We hear a lot about floating signifiers and how they bob anchorless around on the deep waters of meaning; we hear too little about sinking signifiers, or language items that have stopped bobbing and been sent silently to the bottom, if not for the duration then at least provisionally, while we see how well we can do without them. To scuttle a signifier in this way is to play at lipograms, an elementary language game that has been around for two and a half millennia. This lipo has nothing to do with fat, or with the world of the liposuctionist’s hoover: it comes from a Greek verb meaning to ‘leave out’. The lipogram is a piece of writing from which one or more letters of the alphabet have been excluded, preferably common ones if the game is to be worth playing. There is in theory no reason why there shouldn’t also be spoken lipograms, or lipophones – indeed, I can imagine that, the bit once between their teeth, composers of lipograms find themselves talking lipogrammatically, either because they can’t stop or because they think it will help them to keep their eye in.
The earliest lipograms are thought to have been composed in the sixth century BC, but none of them has survived; maybe they were never actually written down, only imagined, to circulate among the clerisy as instant legends of verbal skill. One Greek lipogrammatist is said to have written poems from which he left out the letter sigma because he didn’t like the hissing sound it made when spoken; a more ambitious fellow Greek rewrote the Iliad excluding a different character from each of its 24 books: no alphas in Book One, no betas in Book Two and so on – odd that the number of books in the Iliad and of characters in the Greek alphabet should be the same, unless, perish the Perecquian thought, that is why the poem is divided into 24 books. The sigma-phobe with his ulterior aim was in fact missing the point of the lipogram, which is not designed for the writer’s convenience. The Iliad man was the purist of the two, he had grasped that the lipogram should be a purposeless ordeal undertaken voluntarily, a gratuitous taxing of the brain, and the severer the better. It should make the business of writing not pleasanter but harder.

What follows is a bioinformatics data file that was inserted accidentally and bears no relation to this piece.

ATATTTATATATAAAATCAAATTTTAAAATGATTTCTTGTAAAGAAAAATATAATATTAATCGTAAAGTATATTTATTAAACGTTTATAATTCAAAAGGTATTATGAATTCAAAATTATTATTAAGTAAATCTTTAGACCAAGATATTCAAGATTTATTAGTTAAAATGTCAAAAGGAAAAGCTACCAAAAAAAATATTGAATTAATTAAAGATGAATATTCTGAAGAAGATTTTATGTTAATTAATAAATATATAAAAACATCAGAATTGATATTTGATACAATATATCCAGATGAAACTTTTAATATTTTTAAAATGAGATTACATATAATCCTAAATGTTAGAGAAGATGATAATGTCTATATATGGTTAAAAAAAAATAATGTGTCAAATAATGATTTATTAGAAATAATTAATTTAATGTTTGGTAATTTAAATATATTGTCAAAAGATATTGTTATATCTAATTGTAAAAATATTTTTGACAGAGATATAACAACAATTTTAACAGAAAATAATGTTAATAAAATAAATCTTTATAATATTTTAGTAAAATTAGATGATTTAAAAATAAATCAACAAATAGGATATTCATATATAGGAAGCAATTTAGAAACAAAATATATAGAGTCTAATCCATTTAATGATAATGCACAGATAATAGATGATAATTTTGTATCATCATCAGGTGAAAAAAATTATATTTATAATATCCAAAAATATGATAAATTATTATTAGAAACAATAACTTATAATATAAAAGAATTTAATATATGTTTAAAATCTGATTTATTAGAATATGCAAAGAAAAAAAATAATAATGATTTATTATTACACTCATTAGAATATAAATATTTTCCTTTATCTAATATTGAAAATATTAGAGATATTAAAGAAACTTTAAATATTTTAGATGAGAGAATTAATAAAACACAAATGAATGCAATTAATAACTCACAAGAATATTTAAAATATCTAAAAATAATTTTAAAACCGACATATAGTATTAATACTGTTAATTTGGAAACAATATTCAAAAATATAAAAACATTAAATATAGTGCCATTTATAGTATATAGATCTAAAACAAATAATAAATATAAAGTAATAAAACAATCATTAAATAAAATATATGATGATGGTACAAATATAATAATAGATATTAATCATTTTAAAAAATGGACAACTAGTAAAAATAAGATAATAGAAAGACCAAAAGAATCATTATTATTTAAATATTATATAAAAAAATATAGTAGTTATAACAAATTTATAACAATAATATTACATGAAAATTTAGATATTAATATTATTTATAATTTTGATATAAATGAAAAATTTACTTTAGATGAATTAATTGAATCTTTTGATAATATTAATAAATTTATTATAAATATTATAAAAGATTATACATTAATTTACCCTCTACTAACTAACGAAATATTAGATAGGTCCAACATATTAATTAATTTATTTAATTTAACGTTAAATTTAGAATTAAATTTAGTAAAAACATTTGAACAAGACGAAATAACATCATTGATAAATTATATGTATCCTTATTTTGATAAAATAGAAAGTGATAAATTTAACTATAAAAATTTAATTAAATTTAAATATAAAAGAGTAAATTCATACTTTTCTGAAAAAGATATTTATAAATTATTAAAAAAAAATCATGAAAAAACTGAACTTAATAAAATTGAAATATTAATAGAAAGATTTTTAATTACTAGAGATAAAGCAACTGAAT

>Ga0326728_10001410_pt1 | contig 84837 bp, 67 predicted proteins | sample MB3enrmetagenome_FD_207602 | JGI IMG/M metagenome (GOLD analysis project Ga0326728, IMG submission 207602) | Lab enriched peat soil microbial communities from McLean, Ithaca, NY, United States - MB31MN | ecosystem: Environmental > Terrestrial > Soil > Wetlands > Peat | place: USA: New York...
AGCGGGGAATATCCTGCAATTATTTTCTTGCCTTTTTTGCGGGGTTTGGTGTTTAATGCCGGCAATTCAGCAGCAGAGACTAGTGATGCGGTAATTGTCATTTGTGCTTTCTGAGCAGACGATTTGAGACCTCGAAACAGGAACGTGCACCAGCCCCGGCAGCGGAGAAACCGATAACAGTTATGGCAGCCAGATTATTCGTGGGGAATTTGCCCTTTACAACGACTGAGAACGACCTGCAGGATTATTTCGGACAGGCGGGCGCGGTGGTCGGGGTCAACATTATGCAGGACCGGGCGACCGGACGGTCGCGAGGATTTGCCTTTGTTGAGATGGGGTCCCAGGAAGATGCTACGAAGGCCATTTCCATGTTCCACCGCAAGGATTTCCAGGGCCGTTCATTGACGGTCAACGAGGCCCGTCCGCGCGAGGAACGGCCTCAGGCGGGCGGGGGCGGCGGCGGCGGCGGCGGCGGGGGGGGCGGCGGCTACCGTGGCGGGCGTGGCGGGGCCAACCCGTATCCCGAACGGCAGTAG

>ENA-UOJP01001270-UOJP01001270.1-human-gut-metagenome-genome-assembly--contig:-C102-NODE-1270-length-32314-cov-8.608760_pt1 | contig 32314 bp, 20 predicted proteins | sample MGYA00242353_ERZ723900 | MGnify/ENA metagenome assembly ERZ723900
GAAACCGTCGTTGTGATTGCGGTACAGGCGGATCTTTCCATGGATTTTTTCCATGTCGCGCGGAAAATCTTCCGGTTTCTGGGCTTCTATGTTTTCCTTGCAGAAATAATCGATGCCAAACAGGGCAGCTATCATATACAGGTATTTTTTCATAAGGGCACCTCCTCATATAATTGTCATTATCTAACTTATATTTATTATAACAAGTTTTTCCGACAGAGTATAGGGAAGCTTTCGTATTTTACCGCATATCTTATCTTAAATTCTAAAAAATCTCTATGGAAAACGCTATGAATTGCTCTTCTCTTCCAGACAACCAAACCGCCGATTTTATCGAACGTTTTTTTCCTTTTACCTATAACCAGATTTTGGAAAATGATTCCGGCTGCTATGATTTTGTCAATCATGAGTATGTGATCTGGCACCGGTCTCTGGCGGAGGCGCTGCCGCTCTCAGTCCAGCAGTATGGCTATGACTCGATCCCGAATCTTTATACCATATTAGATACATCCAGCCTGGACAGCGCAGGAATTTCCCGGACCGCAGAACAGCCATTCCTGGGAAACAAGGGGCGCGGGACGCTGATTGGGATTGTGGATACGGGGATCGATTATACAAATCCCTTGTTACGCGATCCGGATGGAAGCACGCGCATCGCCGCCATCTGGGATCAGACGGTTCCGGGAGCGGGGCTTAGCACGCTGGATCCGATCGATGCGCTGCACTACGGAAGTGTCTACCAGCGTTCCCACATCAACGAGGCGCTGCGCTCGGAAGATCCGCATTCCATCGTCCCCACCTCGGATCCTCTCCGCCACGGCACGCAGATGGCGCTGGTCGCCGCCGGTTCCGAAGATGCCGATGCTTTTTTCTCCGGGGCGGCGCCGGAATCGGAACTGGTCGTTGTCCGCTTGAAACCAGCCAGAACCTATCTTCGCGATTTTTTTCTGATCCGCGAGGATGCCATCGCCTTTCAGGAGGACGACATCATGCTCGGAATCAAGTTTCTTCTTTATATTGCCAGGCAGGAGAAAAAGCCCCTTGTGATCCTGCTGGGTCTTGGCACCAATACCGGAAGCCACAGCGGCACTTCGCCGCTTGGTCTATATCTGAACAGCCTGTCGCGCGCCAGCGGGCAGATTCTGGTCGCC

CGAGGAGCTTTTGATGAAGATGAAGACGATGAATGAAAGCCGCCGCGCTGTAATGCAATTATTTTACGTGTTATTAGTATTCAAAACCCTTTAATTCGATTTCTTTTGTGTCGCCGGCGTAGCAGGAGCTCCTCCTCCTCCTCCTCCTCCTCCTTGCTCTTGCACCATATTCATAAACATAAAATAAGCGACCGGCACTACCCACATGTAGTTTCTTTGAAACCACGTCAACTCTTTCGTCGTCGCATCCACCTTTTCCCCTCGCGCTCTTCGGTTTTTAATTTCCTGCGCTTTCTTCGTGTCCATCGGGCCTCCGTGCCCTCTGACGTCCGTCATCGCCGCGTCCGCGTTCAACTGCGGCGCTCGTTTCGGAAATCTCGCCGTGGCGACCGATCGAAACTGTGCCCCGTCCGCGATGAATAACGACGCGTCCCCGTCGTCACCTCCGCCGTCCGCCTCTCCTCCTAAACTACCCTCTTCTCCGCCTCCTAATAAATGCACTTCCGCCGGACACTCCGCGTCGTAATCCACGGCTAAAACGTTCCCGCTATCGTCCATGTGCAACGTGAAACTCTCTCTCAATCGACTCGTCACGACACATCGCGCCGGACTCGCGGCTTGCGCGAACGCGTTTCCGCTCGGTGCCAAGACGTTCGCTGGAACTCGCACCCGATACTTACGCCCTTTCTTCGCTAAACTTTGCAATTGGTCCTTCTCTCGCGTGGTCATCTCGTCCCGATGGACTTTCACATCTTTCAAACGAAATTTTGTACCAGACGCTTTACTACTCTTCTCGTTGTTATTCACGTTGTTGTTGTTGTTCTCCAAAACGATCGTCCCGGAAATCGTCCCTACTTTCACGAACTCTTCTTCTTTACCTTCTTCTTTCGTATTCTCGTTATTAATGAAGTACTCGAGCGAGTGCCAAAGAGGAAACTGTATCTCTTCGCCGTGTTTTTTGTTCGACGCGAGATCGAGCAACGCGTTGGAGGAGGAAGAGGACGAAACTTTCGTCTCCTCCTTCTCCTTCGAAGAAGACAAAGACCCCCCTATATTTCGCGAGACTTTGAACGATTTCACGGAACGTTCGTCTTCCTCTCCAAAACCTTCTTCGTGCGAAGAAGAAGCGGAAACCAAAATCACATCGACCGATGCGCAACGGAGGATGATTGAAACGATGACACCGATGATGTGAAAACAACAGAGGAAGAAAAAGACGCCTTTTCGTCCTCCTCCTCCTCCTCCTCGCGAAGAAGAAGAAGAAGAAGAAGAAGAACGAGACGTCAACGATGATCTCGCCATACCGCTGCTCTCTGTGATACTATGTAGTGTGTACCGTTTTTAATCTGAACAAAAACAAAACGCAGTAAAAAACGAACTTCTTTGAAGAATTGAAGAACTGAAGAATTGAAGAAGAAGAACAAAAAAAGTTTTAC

Harder or, if you think like Georges Perec, easier. Perec has to have been the most talented and entertaining player of word-games in the long history of Homo ludens, and he gave as his reason for taking to them so whole-heartedly that had he not been bound to observe tough formal constraints when writing, he would have been unable to write anything at all. He needed to have the possibilities narrowed down for him in advance, to be made to feel less free in respect of language. He had, he said, not ‘one carat of inspiration’, didn’t believe indeed that there was any such thing: there is a bracingly cool theory of preplanning and calculation behind all the writing that Perec did. He was the star performer among the similarly uninspired members of the OuLi-Po, or OUvroir de LIttérature POtentielle, a formidably ingenious group of poets, mathematicians and others who met together regularly in Paris from the late Fifties and set themselves to reactivate long obsolete forms of prosodic constraint as well as to work out ferocious new ones.